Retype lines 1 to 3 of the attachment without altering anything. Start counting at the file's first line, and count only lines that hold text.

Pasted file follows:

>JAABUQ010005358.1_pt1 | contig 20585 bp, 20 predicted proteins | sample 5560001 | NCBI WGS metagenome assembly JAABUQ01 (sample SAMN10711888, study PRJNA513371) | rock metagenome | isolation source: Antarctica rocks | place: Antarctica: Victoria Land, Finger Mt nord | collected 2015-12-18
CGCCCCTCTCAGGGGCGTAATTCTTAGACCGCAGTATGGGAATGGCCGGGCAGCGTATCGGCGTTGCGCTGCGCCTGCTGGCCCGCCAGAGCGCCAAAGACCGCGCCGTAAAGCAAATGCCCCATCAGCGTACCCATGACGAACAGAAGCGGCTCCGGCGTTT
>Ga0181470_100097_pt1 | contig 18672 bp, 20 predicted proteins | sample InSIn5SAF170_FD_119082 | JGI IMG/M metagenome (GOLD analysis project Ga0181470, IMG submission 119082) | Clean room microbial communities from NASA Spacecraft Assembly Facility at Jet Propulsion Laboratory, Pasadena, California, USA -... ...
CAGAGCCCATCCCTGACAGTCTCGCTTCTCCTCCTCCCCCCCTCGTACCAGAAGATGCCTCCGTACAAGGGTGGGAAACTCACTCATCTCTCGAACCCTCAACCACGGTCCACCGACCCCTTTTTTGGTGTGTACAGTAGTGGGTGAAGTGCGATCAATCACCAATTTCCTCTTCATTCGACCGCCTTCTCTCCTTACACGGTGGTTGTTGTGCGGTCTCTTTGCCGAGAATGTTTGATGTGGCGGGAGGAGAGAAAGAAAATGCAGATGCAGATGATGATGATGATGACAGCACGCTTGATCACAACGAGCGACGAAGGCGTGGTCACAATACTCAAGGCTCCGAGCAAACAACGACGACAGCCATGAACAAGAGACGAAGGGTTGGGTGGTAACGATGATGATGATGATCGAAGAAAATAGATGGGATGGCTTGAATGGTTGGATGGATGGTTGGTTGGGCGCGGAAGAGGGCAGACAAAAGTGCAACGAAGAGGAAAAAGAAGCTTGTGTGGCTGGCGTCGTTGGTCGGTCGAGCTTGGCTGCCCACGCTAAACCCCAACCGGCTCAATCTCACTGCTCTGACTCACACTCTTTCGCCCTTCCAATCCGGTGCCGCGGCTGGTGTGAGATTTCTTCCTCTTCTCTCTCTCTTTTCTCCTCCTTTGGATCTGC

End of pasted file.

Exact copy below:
>JAABUQ010005358.1_pt1 | contig 20585 bp, 20 predicted proteins | sample 5560001 | NCBI WGS metagenome assembly JAABUQ01 (sample SAMN10711888, study PRJNA513371) | rock metagenome | isolation source: Antarctica rocks | place: Antarctica: Victoria Land, Finger Mt nord | collected 2015-12-18
CGCCCCTCTCAGGGGCGTAATTCTTAGACCGCAGTATGGGAATGGCCGGGCAGCGTATCGGCGTTGCGCTGCGCCTGCTGGCCCGCCAGAGCGCCAAAGACCGCGCCGTAAAGCAAATGCCCCATCAGCGTACCCATGACGAACAGAAGCGGCTCCGGCGTTT
>Ga0181470_100097_pt1 | contig 18672 bp, 20 predicted proteins | sample InSIn5SAF170_FD_119082 | JGI IMG/M metagenome (GOLD analysis project Ga0181470, IMG submission 119082) | Clean room microbial communities from NASA Spacecraft Assembly Facility at Jet Propulsion Laboratory, Pasadena, California, USA -... ...